MIL-OSI USA: Administrator Samantha Power on CBS’ The Takeout with Major Garrett

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Source: USAID

MR. MAJOR GARRETT: That brings us to our guest, Samantha Power, who is the Administrator of the United States Agency for International Development. Samantha, thanks for joining us. 

ADMINISTRATOR SAMANTHA POWER: Thank You.

MR. GARRETT: Anything you want to find fault with in that rather lengthy Introduction?

ADMINISTRATOR POWER: I don’t know where to start, but no. I think your last point is very compelling. I also think the strategic case for not only doing humanitarian work, but it’s really the development work. The longer term stuff of investing in job creation for young people, or we distributed 700 million COVID vaccines. You know, that’s an investment in our security as well as a reflection of the decency and really, as you attest, long term generosity of the American people. 

I mean, we have a lot of debate domestically, we’re having a lot of debate now about a lot of what we’re doing. But over the years, through thick and thin, somewhere, the American people have recognized both that they want their values reflected internationally, and a more stable and prosperous international system – or less dangerous one might be the way we think of it today – is good for us.

MR. GARRETT: And it has been sometimes used as a compliment, sometimes as less than a compliment to call this part of soft power. Explain that concept.

ADMINISTRATOR POWER: Well, soft power, as defined by my former Kennedy School colleague Joe Nye, is in essence the ability to make others want what you want. So to attract rather than coerce. And, you know, whether it’s Taylor Swift, or LeBron James, or USAID, you know, being in communities, being visible, being attractive, appealing, doing things – listening, I think is something that we have gotten better at over the years, and I think are trying to get better at still. 

But when you’re there for someone in an emergency, or there to help them think through how they get girls educated when only boys have been educated, that’s some – or you give a scholarship and they get to come to the United States. I mean, so many world leaders have been touched by American education. That’s the gift that keeps on giving. It just changes how they see what the United States is, what we stand for. And we can say we stand for certain things, but it turns out when you actually stand for them, that’s more convincing.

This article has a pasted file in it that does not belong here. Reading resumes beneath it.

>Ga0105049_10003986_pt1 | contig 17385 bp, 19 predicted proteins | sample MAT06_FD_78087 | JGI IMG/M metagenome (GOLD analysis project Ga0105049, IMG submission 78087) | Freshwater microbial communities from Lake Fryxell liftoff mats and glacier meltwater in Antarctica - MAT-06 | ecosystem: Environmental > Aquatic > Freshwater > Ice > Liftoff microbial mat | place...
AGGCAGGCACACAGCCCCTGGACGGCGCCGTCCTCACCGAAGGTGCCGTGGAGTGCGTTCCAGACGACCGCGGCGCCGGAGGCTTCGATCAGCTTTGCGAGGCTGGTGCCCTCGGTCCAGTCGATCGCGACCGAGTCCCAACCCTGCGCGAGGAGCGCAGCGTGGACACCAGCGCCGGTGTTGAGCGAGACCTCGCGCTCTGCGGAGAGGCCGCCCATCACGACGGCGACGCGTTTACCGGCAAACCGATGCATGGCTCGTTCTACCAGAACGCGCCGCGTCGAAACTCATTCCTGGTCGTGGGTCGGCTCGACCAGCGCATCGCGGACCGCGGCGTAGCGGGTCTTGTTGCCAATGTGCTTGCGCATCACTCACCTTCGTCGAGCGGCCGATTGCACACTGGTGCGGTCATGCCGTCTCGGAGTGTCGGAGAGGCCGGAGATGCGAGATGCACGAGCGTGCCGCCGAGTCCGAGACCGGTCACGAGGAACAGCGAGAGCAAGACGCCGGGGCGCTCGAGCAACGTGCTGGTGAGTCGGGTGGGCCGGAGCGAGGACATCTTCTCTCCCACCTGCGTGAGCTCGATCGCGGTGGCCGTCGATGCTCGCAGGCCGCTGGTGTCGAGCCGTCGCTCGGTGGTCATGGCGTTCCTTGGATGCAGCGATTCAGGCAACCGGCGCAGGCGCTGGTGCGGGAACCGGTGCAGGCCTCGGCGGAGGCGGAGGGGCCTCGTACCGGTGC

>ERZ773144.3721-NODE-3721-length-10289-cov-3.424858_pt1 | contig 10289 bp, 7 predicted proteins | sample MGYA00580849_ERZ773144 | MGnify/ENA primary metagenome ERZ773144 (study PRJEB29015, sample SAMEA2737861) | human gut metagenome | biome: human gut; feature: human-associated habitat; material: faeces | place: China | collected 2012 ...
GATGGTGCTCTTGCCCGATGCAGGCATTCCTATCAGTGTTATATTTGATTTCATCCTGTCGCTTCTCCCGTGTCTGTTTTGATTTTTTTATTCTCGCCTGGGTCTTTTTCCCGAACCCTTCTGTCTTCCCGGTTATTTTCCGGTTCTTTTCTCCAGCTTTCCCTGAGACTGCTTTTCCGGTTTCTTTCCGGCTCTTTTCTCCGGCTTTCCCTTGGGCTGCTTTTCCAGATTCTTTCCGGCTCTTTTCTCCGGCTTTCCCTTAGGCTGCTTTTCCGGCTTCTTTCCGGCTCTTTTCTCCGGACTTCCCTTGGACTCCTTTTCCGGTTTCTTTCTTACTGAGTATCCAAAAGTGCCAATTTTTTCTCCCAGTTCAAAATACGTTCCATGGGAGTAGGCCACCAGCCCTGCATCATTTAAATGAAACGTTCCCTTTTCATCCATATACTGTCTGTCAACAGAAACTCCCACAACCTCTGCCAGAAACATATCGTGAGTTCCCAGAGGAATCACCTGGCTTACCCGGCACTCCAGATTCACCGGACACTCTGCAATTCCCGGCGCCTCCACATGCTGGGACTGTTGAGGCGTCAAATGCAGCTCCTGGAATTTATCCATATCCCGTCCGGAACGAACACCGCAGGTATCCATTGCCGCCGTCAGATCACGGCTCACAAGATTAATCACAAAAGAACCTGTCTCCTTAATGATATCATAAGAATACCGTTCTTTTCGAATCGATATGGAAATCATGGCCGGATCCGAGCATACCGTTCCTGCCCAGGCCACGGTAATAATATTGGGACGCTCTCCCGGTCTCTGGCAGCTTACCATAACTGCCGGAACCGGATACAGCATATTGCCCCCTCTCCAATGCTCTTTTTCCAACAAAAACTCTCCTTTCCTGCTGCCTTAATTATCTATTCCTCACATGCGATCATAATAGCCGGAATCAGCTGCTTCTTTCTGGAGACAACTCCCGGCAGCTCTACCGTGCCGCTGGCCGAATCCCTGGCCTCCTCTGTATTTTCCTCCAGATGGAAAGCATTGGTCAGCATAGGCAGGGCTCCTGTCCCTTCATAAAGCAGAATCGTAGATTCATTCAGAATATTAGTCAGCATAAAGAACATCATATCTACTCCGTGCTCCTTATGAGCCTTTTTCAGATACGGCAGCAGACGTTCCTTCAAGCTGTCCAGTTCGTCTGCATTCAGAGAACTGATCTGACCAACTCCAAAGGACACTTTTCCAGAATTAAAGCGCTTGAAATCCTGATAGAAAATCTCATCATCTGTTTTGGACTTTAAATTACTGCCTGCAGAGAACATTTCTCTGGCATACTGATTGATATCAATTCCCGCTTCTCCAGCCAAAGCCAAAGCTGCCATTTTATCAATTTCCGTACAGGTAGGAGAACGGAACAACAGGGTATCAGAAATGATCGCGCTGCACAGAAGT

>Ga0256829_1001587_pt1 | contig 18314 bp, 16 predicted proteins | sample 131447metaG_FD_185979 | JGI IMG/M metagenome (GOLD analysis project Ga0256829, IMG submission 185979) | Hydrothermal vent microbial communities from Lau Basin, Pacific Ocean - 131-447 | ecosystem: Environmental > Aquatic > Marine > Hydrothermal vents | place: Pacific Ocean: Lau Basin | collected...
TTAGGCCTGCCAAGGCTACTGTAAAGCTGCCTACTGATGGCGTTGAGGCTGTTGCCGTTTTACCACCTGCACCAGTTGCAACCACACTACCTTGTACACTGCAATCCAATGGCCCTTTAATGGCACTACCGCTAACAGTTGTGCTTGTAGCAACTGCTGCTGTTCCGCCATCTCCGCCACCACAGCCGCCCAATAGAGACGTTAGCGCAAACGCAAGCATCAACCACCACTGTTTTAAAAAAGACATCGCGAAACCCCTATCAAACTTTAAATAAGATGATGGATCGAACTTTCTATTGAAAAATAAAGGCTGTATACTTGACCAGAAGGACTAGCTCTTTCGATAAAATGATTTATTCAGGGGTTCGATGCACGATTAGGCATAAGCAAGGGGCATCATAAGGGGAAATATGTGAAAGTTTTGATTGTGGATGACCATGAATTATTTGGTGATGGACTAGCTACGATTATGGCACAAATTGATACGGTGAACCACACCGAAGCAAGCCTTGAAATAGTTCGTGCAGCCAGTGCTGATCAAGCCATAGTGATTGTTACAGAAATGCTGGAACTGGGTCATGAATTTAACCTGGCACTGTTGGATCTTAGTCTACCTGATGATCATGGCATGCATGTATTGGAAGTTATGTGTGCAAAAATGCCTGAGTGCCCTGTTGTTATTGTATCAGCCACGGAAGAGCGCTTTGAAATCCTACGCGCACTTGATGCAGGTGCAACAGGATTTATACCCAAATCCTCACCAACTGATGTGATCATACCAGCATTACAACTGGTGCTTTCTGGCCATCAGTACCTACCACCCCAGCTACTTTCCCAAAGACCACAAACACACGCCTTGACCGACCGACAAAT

MR. GARRETT: And one of the reasons Kennedy had the political clout to do this in 1961, is because Dwight Eisenhower as president, having been Supreme Allied Commander, understood the power of these gestures.

ADMINISTRATOR POWER: Absolutely, and we see it now. I mean, one of my closest colleagues is [Secretary of Defense] Lloyd Austin. Chairman [Charles] Brown, Chairman [Mark] Milley before him. I mean, we talk, and not just in –

MR. GARRETT: You mean military leaders.

ADMINISTRATOR POWER: – In this administration, the Secretary of Defense and the successive Chairman. But we talk about the three D’s of American foreign policy: diplomacy, led by, these days, by Secretary [Antony] Blinken; development, led by USAID, but not only USAID, the Peace Corps, the Development Finance Corporation, different parts of our government that lend technical assistance. You know, I spend some time talking to [Secretary] Mayor Pete [Buttigieg] about what lessons we can share on airline safety. There’s a lot of knowledge, technocratic knowledge, to go around. 

But then finally the third D, defense. And there’s no greater champion of the deployment of our resources than the defense community. Because, as you know, General [James] Mattis, you remember, famously said, if you cut assistance, buy me more bullets. So there is that recognition. But you have to argue the case as the threats evolve and as conceptions of national security evolve. I mean, 10 years ago, it would’ve been hard to convince people that pandemic preparedness was a national security interest.

MR. GARRETT: Now, a very large part of your budget. 

ADMINISTRATOR POWER: Indeed. Exactly. And, I think climate, there’s obviously huge domestic division still on climate change, even as our own communities are being racked by the effects, already, of a warmed planet. But again, when you talk to the intelligence community or defense colleagues, they see how destabilizing it is to have 21 million people moving within a country, most of them, because of climate related drought, floods, or emergencies. And so, you know, we have to think about climate adaptation, climate resilience, just like we do in our cities, on our farms, in America. 

Thinking that through internationally and what those investments look like, and how we bring in the private sector in other countries so we’re not – I mean it’s way too big a burden for any country to tackle alone. But that’s, again, an investment in stability and in not having 21 million people restless, jobless, and mad. That is not in our interest. And so I think, again, defense, diplomacy, development together, that’s the toolkit we need going forward.